Stimulating development – how household items help your baby learn

Baby play at home - learning to walk holding on to sofa

Babies love to explore.  For babies the home environment is their playground.   Family are their favourite playmates and items in their home are the props.  
It’s not a surprise then that recent research suggests that the humble household items could affect your baby’s physical and mental development.  
Professor Priscila Caçola from the University of Texas studied the effects of household items on babies' motor skills development.  

Motor skills – what they are and how they get acquired

Motor skills are any activity your baby does, that requires the use of muscles.  There are two types of motor skills, fine and gross.
Gross motor skills are larger movements your baby makes with his arms, legs or his entire body. So crawling, rolling over, and standing up are all gross motor skills.

Fine motor skills, also called dexterity, is the coordination of small muscle movements of the hand and fingers and the synchronization with the eyes.

Development of gross motor skills affect your baby's IQ.  This is because being mobile allows your baby to explore a wider world.  Your baby has now to make assessments of risk and remember to apply what he has learned before.

Fine motor skills show the ability to put thoughts into action and are also linked to mental development.

This is what Professor Caçola says about motor skills:

The development of motor skills occurs from the top down - first neck, then arms, then legs.  And from the centre out - first neck, then shoulders, then elbows and wrists, then fingers.


Genetic factors vs the environment

It is true that genetic factors affect motor skills acquisition.  All babies develop at a speed that is pre-determined by biological factors such as ethnicity, birth weight and size.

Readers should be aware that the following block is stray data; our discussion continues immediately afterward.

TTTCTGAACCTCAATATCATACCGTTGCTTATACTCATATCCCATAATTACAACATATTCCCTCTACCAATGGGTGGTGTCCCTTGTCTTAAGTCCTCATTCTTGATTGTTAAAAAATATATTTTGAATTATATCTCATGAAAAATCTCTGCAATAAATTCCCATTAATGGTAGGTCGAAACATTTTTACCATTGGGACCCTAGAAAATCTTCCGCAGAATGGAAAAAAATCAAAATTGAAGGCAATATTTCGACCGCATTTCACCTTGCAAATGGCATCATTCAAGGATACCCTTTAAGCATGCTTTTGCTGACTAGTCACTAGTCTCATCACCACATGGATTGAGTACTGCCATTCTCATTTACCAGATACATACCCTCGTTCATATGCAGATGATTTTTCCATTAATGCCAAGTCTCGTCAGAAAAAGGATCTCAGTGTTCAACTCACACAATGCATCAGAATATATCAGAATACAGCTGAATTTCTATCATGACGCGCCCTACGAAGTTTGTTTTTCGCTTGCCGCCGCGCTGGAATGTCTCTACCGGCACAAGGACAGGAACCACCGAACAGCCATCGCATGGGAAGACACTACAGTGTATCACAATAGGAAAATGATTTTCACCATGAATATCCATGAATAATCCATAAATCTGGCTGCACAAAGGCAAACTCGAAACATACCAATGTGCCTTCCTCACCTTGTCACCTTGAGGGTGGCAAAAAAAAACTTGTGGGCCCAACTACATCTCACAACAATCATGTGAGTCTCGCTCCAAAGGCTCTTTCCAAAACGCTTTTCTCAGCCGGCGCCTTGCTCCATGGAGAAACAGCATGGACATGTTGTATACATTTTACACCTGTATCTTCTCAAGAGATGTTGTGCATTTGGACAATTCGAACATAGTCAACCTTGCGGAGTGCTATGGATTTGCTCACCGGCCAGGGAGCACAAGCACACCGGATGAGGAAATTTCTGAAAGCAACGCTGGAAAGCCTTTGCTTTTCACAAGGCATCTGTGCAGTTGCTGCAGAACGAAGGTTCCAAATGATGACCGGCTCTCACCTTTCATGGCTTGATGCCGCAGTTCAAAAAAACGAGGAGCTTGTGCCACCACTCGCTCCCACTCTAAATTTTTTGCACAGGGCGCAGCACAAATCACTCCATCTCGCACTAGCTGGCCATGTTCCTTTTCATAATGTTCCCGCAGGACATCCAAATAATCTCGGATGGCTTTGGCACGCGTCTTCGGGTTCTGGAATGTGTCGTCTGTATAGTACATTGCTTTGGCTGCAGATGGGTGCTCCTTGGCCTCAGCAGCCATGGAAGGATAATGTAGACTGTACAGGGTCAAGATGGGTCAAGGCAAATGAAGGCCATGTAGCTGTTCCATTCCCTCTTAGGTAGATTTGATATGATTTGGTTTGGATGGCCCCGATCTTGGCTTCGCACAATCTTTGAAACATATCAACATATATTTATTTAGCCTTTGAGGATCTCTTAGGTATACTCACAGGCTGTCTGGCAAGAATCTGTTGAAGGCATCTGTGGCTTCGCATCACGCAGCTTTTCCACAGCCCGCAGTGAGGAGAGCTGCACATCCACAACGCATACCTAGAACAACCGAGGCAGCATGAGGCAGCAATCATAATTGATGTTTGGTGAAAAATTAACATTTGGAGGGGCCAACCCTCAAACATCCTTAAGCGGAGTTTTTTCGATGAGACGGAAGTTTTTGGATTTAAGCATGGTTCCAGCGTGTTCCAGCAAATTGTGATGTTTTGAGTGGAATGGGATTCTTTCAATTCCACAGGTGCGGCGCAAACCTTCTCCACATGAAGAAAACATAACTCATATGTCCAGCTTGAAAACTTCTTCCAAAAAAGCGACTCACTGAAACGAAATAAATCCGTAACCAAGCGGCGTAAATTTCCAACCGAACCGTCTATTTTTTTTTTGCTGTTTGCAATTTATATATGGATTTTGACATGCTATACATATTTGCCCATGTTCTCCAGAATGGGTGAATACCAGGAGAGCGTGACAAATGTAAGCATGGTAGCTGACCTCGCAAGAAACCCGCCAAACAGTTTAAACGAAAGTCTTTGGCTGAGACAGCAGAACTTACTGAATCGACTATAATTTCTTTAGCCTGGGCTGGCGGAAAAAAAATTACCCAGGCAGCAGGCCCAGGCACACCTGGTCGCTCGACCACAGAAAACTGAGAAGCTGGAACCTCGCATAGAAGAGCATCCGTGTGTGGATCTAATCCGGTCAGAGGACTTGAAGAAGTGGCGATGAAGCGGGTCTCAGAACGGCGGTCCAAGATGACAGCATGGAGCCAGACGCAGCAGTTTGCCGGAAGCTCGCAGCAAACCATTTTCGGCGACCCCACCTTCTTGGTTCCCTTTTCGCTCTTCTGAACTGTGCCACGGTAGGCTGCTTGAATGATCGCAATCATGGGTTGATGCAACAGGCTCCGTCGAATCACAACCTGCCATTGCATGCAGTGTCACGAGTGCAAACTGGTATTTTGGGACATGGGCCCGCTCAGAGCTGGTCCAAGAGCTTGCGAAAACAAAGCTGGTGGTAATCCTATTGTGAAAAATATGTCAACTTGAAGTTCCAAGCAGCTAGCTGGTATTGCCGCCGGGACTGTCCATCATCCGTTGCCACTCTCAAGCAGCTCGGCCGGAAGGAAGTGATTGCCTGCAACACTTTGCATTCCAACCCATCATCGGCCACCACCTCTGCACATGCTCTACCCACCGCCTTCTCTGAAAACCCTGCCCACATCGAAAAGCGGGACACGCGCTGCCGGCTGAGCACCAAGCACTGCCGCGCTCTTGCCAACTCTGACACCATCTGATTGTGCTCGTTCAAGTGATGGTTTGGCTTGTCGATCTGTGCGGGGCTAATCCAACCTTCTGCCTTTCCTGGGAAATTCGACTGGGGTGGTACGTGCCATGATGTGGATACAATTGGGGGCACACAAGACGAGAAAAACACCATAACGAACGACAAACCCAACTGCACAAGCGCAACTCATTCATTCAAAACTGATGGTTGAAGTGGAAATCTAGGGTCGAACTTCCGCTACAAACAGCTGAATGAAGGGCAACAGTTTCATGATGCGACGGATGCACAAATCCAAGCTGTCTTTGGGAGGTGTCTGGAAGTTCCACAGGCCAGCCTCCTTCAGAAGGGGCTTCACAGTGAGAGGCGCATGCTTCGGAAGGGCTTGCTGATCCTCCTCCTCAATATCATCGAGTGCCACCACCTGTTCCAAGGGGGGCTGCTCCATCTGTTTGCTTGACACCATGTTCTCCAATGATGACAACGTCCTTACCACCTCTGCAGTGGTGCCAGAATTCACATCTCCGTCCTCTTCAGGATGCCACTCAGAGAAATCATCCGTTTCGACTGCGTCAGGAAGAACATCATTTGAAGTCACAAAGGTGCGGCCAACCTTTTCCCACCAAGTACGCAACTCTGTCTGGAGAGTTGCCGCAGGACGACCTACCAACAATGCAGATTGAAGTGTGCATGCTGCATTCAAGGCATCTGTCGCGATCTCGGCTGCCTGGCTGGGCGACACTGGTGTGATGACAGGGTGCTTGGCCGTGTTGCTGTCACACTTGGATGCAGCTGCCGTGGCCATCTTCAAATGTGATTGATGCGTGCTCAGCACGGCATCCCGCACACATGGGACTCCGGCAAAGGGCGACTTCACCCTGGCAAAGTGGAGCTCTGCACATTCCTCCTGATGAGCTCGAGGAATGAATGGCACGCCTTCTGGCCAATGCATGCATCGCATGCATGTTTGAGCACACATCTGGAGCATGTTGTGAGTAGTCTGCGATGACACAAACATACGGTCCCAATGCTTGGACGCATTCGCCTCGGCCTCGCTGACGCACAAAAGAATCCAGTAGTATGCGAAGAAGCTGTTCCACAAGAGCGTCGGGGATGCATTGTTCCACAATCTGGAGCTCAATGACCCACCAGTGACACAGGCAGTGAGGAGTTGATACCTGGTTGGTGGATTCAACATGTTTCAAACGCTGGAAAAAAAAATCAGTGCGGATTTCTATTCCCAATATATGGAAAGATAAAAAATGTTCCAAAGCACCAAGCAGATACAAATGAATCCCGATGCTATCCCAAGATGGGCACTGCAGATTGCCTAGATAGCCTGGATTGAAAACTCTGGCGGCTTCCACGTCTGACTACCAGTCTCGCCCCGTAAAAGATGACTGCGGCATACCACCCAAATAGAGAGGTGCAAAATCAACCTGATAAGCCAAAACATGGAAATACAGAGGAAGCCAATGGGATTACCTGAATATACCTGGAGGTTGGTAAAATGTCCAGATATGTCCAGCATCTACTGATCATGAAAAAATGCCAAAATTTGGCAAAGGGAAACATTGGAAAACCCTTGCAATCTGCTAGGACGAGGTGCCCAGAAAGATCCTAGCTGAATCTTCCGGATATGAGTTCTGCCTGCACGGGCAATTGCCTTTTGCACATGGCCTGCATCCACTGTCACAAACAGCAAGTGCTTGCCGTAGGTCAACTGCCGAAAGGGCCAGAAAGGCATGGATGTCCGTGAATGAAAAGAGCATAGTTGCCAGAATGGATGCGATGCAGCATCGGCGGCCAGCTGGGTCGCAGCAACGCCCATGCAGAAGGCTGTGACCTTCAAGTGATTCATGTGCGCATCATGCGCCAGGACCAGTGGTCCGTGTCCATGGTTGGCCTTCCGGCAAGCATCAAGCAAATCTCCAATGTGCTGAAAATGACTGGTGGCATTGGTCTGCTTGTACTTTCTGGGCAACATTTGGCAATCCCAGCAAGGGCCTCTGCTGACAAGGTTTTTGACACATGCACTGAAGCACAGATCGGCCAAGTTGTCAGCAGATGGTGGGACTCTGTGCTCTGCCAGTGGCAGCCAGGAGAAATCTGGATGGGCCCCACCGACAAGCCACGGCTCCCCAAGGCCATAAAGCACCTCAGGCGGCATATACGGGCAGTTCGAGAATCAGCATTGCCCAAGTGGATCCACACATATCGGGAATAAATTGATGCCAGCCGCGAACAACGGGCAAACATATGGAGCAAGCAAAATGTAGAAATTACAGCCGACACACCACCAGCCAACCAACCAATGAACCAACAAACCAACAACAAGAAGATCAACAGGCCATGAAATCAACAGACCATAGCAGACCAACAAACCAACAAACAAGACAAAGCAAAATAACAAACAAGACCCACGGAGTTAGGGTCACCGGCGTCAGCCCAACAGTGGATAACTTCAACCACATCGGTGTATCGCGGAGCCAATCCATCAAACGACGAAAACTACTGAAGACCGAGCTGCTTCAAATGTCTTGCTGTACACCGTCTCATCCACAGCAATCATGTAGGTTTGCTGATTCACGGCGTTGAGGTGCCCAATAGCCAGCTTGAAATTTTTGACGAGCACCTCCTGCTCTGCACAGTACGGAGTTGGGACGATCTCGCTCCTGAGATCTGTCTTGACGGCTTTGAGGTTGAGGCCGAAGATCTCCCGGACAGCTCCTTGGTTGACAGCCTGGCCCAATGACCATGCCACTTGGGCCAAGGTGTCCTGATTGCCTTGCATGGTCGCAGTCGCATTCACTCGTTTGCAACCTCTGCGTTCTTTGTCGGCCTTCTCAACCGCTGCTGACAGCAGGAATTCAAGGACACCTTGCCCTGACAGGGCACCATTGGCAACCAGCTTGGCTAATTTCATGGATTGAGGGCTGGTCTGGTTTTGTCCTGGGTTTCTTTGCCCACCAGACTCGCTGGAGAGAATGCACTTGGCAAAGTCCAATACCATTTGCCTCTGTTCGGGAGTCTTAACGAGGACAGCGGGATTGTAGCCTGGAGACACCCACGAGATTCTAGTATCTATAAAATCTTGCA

It is your baby’s genes which determine how quickly he loses body fat and gains muscle mass and how fast parts of his body develop. These factors therefore influence when your baby is ready to acquire any motor skills.

But besides the genetic predisposition, the environment provides the opportunities to develop the motor skills that your baby is capable of.  A stimulating home environment will allow your baby to reach his full potential.

It can encourage your baby to engage in independent play.


The home environment is a place of learning through play

Don’t underestimate household items.  A home environment which provides space for physical development will also enhance the IQ.

The latest research highlights that many parents are unaware of the impact of the home environment.  The lead scientist says: "When parents buy toys, they're rarely thinking 'I wonder if this is going to be great for my child's fine or gross motor skills”.

But the study found that particularly providing enough space for the baby in the home to play or move around freely is of importance.

Ideally there should be a special space for toys where the child can choose what to play with and get it without help.